Both the first and second molars were applied mesial forces during the anterior retraction. In both the FE model and the experimental model, the Fx values for the molars in the enhanced structure group were higher than those in the control group and showed statistical significance (P  < 0.01, 95%CI of the first molar 7.12 to 26.85, 95%CI of the second molar 7.91 to 22.79) in the experimental model.

For the canine, the Fx and Mx values were negative, suggesting that the canine was applied a distal force during retraction. In the FE model, after partial thickening of the aligner at the posterior teeth, both Fx and Mx values increased, representing an increase in the retraction force on the canine. The decrease in the d value illustrated that the force was closer to the CR. Similarly, in the experimental model, the enhanced structure group exhibited higher Fx and Mx values compared to the control group but did not show statistical significance (P  > 0.05, 95%CI for Fx of canine −42.53 to 5.47, 95%CI for Mx of canine −4.75 × 102 to 1.16 × 102).

In summary, the finite element model and the experimental model showed similar trends. Changing the local thickness of the CA at the posterior teeth improved the biomechanics during retraction to prevent tipping movement of the posterior teeth.

Force distribution of maxillary dentition

As illustrated in Fig. 4, forces were predominantly concentrated on the anterior teeth and the distal side of the second premolar during anterior retraction. With the implementation of the enhanced structure of the posterior teeth, forces applied on the cervical third of the palatal surface of the second premolar and first molar relatively increased (red arrow), while forces applied on the occlusal third of the second premolar relatively decreased (black arrow). Consequently, for the second premolar, the force distribution was closer to the CR, reducing the risk of anchorage loss and increasing the likelihood of bodily movement of the tooth.

Fig. 4
figure 4

Force distribution of maxillary dentition (Unit: N): Colored lines represent forces. The color and length of the line reflect the force magnitude. Red arrow indicates an increase in force magnitude compared to the control group. Black arrow represents a decrease in force magnitude compared to the control group

Von-mises stress distribution of clear aligner

The stress distribution of CA is illustrated in Fig. 5. In the control group, it can be seen that during the extraction space closure, the areas of higher stress were mainly located at the anterior teeth, the extraction space and the second premolar. After thickening of the buccal and palatal gingival sides of the posterior teeth, stress in the interproximal spaces between the posterior teeth corresponding to the thickened areas increased (red arrow), while the stress in the occlusal side of the second premolar and the first molar decreased (grey arrow). Since the enhanced structure was located at the gingival margin of the clear aligner, the stress was distributed closer to the CR of the premolar and molars, resulting in a reduction in the tipping movement of these teeth.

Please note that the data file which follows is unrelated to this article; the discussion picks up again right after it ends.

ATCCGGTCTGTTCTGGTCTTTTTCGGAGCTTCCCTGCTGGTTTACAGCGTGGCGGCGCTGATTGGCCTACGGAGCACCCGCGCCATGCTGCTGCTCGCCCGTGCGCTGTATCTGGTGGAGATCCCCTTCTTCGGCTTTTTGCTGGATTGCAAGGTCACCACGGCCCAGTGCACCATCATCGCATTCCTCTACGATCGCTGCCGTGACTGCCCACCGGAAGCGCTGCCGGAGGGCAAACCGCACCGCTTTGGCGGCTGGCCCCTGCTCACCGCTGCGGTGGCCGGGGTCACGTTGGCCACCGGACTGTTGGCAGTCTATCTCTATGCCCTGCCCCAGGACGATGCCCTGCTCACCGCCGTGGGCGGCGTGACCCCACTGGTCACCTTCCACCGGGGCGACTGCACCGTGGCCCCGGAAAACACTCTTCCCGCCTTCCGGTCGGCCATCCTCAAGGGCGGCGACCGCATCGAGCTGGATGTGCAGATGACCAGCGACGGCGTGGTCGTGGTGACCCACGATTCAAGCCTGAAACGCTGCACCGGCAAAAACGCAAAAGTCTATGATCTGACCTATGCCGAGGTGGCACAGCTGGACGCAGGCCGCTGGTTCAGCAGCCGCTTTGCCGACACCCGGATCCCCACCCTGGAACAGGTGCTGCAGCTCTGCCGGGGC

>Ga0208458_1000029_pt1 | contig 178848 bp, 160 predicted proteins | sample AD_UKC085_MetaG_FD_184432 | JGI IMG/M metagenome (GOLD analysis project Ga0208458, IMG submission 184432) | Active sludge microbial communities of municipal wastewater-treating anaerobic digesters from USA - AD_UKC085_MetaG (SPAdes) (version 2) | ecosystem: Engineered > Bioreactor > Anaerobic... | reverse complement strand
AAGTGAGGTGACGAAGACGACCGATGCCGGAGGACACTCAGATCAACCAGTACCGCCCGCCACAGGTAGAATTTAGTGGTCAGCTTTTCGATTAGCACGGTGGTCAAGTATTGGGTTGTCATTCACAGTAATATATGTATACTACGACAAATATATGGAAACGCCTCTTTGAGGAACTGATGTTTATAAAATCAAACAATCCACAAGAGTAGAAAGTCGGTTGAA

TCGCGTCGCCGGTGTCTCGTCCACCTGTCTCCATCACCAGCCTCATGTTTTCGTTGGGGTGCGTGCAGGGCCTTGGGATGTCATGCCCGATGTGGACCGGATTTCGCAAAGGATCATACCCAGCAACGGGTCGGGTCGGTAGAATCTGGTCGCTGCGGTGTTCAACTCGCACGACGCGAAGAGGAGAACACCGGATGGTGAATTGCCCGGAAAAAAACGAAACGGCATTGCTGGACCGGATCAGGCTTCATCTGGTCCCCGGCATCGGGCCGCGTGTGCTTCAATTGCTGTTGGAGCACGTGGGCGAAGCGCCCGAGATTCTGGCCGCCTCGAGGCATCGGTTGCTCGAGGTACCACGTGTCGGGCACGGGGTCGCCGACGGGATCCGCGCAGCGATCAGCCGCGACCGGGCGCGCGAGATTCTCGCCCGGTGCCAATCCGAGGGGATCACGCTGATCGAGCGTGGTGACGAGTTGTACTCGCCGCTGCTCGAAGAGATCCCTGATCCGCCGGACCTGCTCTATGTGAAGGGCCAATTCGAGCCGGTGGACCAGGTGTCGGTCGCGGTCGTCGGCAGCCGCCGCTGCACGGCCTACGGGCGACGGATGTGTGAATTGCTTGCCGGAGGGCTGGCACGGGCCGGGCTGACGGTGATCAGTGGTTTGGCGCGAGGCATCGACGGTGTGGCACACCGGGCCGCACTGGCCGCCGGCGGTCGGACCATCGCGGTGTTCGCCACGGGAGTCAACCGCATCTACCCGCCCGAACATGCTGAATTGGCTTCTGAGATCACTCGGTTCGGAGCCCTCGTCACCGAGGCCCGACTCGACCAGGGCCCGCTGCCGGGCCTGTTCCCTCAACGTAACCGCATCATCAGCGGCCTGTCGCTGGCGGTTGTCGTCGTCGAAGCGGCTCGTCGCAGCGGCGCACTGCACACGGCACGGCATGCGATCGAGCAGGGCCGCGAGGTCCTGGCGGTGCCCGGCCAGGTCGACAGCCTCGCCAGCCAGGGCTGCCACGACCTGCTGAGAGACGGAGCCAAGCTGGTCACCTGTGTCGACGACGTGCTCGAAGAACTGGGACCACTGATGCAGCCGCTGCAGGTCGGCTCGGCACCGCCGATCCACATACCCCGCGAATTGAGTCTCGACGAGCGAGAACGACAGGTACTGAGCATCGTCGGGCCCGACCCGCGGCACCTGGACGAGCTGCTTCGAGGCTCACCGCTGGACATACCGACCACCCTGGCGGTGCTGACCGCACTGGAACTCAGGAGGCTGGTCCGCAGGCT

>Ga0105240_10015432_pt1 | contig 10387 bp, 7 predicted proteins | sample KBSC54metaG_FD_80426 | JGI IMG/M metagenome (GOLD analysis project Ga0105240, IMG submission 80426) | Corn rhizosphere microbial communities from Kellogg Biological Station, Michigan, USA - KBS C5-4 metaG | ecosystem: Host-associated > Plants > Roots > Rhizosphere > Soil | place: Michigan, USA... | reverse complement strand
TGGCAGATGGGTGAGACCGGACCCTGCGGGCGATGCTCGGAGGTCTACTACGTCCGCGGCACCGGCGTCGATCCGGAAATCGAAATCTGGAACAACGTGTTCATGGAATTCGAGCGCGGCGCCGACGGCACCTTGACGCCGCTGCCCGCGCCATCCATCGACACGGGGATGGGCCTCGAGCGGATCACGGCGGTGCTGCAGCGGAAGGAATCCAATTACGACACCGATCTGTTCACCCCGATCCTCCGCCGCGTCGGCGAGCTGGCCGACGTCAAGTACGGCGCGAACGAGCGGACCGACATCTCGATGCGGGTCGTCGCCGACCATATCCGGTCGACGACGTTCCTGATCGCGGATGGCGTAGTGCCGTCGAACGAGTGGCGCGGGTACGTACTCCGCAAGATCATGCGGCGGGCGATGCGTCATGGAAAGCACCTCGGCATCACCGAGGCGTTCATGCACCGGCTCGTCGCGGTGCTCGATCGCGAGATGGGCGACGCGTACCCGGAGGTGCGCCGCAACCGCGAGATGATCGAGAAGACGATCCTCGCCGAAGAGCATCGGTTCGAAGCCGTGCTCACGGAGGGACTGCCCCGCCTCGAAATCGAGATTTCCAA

Fig. 5
figure 5

Von-mises stress distribution of clear aligner (Unit: MPa): Different colors reflect different stress levels. Red arrow indicates an increase in stress magnitude compared to the control group. Grey arrow represents a decrease in stress magnitude compared to the control group


Anchorage control is critical for extracted patients with incisor protrusion or severe crowding. Loss of anchorage can be disastrous in these cases where strong anchorage is needed, so reinforcing anchorage of posterior teeth should be carried out throughout the orthodontic process. Our study proposed a new method of anchorage reinforcement in clear aligner therapy, which is to enhance the local stiffness by increasing the local thickness of CA, so that the CA can balance both the flexibility and the local stiffness, resulting in a reduction of mesial tipping of the posterior teeth. This new method is applicable during the entire process of orthodontics and has no impact on the design of the treatment staging. Localized thickening of the aligners can be performed during the fabrication phase without clinical operation and does not occupy chairside time. This approach is non-invasive and can be used in any case that requires reinforcement of anchorage. At the same time, it does not conflict with other ways of reinforcement anchorage and accordingly can be employed in combination with other alternatives. Consequently, this new approach of anchorage reinforcement has potential for clinical applications.